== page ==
Manchester exhibition shines a light on neon artwork
- Dazzling display of neon creations from artist Tony Spink
- LIGHT | TOUCH Exhibition at Artzu Gallery now open to the public
- Footballer Peter Crouch among celebrity fans
A display of dazzling neon signs was unveiled at a Manchester art gallery on Thursday.
Tony Spink, owner of Bolton-based design studio Neon Creations, has collaborated with resin based artist Stephen Farley for the LIGHT | TOUCH exhibition at Manchester’s Artzu Gallery.
Tony has been working with neon for almost 30 years. He was born and bred in London, but moved to Manchester in 2001 to be with his wife and business partner Catherine.
Together, they have created a range of neon signage for branding, events, entertainment, art and domestic use.
Their client base includes footballer Peter Crouch, restaurant chain Solita, clothing company River Island and singer Lucy Spraggan – who performed at the VIP opening night of the exhibition.
Catherine Spink, co-founder of Neon Creations, said: “Our aspirations for the company are to continue with our standard commercial work, where customers provide us with a specification of what they want, but also for Tony as an individual to develop more on the neon art side of things, where he is coming up with his own ideas.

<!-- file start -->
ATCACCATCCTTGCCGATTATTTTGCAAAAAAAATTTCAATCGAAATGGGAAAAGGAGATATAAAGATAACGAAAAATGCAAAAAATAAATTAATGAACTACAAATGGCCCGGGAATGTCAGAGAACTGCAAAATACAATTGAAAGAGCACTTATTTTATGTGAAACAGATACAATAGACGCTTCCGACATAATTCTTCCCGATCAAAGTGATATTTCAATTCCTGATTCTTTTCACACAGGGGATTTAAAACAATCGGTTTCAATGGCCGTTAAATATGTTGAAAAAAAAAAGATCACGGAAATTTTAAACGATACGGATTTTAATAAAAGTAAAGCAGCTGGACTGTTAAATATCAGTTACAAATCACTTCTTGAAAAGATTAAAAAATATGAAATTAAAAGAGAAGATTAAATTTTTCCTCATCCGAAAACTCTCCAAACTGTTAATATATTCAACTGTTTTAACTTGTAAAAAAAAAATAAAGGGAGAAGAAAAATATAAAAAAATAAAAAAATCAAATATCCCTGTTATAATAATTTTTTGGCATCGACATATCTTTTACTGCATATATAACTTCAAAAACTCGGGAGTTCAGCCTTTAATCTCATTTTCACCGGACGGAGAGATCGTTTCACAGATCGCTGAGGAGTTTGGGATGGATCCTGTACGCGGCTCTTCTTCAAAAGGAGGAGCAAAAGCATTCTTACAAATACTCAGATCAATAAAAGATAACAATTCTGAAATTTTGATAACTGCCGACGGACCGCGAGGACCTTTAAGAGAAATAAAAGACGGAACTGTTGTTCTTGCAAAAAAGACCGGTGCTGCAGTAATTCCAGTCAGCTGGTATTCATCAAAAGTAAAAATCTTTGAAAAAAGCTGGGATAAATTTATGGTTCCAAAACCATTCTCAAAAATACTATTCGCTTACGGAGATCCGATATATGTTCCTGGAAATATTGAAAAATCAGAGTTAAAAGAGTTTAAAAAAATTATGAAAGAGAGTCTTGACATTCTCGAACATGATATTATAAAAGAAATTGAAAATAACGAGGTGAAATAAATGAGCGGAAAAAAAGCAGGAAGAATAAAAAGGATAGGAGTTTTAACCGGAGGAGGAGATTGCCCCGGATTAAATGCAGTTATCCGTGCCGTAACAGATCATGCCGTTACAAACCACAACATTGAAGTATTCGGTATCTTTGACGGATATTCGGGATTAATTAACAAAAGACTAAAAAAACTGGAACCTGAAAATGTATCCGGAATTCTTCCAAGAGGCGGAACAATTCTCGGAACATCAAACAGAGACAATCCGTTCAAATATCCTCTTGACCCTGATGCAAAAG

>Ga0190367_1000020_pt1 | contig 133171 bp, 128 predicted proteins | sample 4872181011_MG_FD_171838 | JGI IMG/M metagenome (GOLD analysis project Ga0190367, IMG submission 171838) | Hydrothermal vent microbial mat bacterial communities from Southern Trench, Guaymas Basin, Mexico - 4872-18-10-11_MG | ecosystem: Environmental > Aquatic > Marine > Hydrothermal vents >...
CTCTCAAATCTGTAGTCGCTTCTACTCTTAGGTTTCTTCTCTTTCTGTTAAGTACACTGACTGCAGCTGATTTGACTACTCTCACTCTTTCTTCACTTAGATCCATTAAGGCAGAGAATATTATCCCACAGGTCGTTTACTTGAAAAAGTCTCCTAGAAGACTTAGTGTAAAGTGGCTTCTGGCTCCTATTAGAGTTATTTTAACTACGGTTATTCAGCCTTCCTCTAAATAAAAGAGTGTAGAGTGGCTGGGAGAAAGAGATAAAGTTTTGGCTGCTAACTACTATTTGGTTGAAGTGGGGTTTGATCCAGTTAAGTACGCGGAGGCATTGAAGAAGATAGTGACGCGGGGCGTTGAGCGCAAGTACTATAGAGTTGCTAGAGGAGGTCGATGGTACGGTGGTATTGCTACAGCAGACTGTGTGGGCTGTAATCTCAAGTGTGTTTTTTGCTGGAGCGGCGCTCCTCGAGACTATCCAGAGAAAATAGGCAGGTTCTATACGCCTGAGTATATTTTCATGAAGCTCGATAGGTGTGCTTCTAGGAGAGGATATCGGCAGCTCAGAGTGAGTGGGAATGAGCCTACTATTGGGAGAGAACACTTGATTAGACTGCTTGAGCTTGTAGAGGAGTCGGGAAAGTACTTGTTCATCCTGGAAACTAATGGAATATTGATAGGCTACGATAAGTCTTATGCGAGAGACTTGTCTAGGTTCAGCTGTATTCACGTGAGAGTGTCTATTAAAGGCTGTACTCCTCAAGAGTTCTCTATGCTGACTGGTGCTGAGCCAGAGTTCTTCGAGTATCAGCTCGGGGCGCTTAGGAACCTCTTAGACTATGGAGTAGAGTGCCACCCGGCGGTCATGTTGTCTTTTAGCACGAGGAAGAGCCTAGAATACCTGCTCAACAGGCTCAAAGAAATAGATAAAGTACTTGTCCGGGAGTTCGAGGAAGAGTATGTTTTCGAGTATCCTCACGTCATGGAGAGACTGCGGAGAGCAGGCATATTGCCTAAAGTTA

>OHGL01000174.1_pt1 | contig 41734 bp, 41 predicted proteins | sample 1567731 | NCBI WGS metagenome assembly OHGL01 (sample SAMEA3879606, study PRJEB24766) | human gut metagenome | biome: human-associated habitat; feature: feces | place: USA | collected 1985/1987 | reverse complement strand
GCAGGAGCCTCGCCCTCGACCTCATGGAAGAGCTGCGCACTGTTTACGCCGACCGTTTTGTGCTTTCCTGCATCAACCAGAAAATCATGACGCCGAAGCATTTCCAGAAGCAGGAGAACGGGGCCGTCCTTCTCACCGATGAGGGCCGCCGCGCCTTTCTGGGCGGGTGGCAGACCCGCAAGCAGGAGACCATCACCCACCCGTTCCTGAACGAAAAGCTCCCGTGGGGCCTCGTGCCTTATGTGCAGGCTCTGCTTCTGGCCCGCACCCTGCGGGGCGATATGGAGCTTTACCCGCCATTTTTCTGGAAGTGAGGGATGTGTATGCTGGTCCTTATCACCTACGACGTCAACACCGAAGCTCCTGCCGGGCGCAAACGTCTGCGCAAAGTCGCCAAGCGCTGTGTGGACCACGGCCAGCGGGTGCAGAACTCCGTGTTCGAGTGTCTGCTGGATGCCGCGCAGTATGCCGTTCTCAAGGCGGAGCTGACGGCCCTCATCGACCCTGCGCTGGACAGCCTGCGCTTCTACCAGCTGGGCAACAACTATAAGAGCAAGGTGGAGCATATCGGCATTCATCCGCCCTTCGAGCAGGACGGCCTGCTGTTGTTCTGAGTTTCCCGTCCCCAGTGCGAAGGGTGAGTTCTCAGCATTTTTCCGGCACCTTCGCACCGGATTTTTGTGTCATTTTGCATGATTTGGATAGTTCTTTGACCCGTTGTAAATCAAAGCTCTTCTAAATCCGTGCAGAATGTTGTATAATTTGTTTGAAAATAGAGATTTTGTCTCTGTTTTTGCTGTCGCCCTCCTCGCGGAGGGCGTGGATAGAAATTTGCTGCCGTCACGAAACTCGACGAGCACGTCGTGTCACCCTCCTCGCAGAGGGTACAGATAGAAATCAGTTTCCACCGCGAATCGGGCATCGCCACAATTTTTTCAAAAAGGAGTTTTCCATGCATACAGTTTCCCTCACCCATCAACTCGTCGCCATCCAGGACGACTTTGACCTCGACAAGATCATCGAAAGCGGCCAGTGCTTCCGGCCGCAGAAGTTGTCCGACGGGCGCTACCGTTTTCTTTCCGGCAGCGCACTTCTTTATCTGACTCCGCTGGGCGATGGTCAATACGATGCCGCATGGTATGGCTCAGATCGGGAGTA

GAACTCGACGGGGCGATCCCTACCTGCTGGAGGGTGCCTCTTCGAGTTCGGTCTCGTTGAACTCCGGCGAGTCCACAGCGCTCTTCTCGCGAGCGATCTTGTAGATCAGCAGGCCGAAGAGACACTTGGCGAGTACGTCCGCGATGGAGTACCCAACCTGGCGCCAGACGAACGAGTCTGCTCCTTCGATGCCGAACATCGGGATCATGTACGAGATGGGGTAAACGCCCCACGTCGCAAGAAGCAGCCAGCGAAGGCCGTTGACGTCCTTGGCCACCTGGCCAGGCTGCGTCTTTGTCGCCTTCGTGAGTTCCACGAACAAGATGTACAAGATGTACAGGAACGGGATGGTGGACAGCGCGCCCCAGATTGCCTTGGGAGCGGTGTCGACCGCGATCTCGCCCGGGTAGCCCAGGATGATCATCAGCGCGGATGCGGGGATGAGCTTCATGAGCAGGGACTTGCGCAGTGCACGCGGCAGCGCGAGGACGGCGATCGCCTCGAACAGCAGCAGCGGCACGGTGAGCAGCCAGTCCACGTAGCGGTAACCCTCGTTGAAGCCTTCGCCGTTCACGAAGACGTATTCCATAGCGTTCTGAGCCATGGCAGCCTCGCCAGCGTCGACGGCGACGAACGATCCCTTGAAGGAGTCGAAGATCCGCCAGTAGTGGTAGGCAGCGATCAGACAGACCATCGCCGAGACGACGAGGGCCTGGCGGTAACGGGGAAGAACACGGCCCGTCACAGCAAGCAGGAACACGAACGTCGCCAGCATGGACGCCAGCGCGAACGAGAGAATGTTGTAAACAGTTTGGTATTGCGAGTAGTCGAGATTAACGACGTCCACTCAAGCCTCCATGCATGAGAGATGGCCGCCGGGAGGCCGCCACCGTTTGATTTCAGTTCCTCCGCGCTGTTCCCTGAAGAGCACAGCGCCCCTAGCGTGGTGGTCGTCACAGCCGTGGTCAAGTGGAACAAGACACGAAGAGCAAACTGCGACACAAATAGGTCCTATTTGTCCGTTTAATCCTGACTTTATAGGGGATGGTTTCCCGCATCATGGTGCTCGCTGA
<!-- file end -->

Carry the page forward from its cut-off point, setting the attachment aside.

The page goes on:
“Tony has always worked in the sign trade since leaving school at 16. He saw an advert for an apprentice neon glass bender, went for the interview, got the job, fell in love with neon and never looked back!”
Tony’s creations are produced by heating straight lengths of glass tubing in a flame and bending them into shape. These tubes are then pumped with neon or argon gas, depending on the final colour of the piece.
The firm’s trainee, Sam Beresford, has recently been given more responsibility, which means Neon Creations now has a bigger workforce and a quicker turnaround time on projects.
Catherine said: “One of our greatest achievements is training Sam to become a neon glass bender to a standard where she is now good enough to make high quality pieces that can represent the company.
“Working with neon is a unique skill and you can’t learn it at college. There are quite a few challenges that come with it: not burning yourself on the flame or hot glass, not cutting yourself on broken glass and not messing up complex bends and wasting hours of work. You have to be really committed when you learn this job.”
Neon found its heyday in the early 1900s, but when cheaper plastic and LED signs came along in the 1990s, its usage fizzled out. Now it appears to be making its grand comeback and can be seen in establishments around Manchester.
Catherine added: “We find that different industries use neon during different periods, so whilst it may be popular in the music industry for a time, it may not be popular in the retail industry at that time.
“There will definitely always be a demand for it, as long as the people making it push boundaries and come up with new ideas. Neon has been around for more than 100 years, with very little change in how it is produced – a product that truly stands the test of time.”
The LIGHT | TOUCH exhibition is open to the public until 22 November.